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Are photons massless or practically massless

  1. Oct 5, 2011 #1
    Title says it all. Also, do photons in a vacuum travel in a straight line? I find that kind of strange. Also, are gluons massless or practically massless? How are gluons detected?
     
  2. jcsd
  3. Oct 5, 2011 #2

    phinds

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    Photons are mass-less. "Straight line" kind of depends on what geometry. Photons that travel through a region of space that is being influenced by a high gravitational force (like near a black hole or at the edge of a galaxy) follow a "straight line" that is not what Euclid had in mind.
     
  4. Oct 5, 2011 #3

    ZapperZ

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    Please start by reading the https://www.physicsforums.com/forumdisplay.php?f=210" [Broken] in the Relativity forum.

    Zz.
     
    Last edited by a moderator: May 5, 2017
  5. Oct 5, 2011 #4
    OP, do you understand what he said there at the end? If you don't need it explained, then I won't. If you do, lemme know :)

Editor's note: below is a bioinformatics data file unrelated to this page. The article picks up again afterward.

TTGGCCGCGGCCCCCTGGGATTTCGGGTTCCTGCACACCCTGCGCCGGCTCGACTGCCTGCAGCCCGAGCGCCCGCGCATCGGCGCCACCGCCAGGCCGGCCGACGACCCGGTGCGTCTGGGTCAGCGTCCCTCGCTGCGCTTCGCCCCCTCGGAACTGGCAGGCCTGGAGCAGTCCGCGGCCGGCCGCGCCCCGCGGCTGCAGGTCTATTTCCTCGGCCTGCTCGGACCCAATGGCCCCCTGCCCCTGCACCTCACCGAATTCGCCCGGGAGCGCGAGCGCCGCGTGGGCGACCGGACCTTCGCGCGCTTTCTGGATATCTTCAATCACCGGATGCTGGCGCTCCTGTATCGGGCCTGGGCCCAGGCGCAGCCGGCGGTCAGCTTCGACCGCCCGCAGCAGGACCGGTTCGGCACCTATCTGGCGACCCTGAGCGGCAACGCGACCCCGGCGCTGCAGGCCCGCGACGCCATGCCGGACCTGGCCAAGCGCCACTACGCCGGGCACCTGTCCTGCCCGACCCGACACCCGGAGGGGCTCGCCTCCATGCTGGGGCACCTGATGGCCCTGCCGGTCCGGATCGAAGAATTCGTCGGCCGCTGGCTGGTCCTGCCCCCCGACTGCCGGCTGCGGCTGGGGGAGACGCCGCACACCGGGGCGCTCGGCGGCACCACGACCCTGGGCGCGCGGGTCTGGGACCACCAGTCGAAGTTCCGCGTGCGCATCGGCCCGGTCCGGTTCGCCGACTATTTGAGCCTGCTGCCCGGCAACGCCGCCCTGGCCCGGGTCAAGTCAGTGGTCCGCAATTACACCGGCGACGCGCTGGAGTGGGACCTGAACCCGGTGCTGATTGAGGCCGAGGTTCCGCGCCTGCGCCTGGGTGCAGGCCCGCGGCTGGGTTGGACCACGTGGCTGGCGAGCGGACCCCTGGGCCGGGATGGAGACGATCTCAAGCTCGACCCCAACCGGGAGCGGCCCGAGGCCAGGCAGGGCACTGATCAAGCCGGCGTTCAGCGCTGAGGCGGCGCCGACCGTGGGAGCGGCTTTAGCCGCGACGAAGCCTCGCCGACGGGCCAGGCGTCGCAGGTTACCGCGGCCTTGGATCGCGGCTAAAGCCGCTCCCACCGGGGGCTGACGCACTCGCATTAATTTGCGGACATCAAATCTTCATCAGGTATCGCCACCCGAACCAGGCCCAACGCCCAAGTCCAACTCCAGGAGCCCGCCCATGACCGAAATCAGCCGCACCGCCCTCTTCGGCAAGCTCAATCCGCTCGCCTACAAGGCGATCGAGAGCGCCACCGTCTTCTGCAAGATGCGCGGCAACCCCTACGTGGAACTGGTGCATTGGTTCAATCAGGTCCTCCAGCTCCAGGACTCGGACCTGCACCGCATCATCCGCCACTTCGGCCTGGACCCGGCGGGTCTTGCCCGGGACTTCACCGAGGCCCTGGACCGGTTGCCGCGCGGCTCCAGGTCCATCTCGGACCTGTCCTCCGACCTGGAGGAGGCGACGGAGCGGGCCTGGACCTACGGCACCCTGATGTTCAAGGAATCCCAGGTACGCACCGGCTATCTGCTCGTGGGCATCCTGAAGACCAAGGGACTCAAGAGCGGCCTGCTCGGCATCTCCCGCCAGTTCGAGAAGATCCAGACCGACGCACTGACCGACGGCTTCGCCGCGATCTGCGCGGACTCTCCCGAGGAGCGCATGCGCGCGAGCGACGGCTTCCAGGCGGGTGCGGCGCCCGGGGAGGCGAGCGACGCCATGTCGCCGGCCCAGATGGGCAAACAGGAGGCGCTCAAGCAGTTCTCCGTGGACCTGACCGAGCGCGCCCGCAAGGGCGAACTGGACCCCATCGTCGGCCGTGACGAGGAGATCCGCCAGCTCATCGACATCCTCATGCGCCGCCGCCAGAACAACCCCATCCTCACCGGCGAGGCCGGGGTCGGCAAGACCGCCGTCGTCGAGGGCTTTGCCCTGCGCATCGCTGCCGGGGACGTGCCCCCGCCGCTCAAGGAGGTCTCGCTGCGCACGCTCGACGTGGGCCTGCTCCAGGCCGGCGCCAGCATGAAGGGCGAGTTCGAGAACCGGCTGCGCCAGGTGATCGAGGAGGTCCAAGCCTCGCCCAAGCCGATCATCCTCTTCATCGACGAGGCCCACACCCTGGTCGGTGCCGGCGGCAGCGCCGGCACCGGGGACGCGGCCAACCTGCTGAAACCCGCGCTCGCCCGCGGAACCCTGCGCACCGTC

6. Oct 5, 2011 #5
    The experimental limit on the photon mass is pretty good : a billionth of a billionth of an eV, from the magnetic field of the Sun. Now mind you, there is an excellent discussion in Feynman's lectures on gravitation. One thing he says is that it is pretty futile to ask whether something is so small that it is impossible to observe.

    The experimental limit on the gluon mass is much poorer. From the Millikan experiment, and the failure to observe free fractional charges, we can set a limit on the gluon mass at about a tenth of thousandth of eV.

    Please let me know if you want further details or reference.
     
  7. Oct 5, 2011 #6
    1mmortal,

    photons do not travel in a straight line in the Euclidean sense - I guess I don't understand that. Please illuminate.

    humanino,

    I think you've given me enough information for now. I'm not going to get anywhere unless I open the textbook, so for now I'm good.
     
  8. Oct 5, 2011 #7
    Photons travel a "straight" line in 4 dimensions, called a geodisk. Because time and space are connected, and we cannot see this time dimension, in 3d it appears that photons are curving in space.
     
  9. Oct 5, 2011 #8

    jtbell

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    geodesic.
     
  10. Oct 5, 2011 #9
    I was wondering why firefox was correcting my spelling. Thanks :P
     
  11. Oct 5, 2011 #10
    And there you have it :)
     
  12. Oct 6, 2011 #11

    tom.stoer

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    Afaik a tiny photon mass (which would turn Maxwell into Proca theory) could be formulated as a renormalizable QFT as well, whereas a gluon mass would spoil renormalizability of (non-abelian) QCD. That's a strong indication that gluons must be exactly massless.
     
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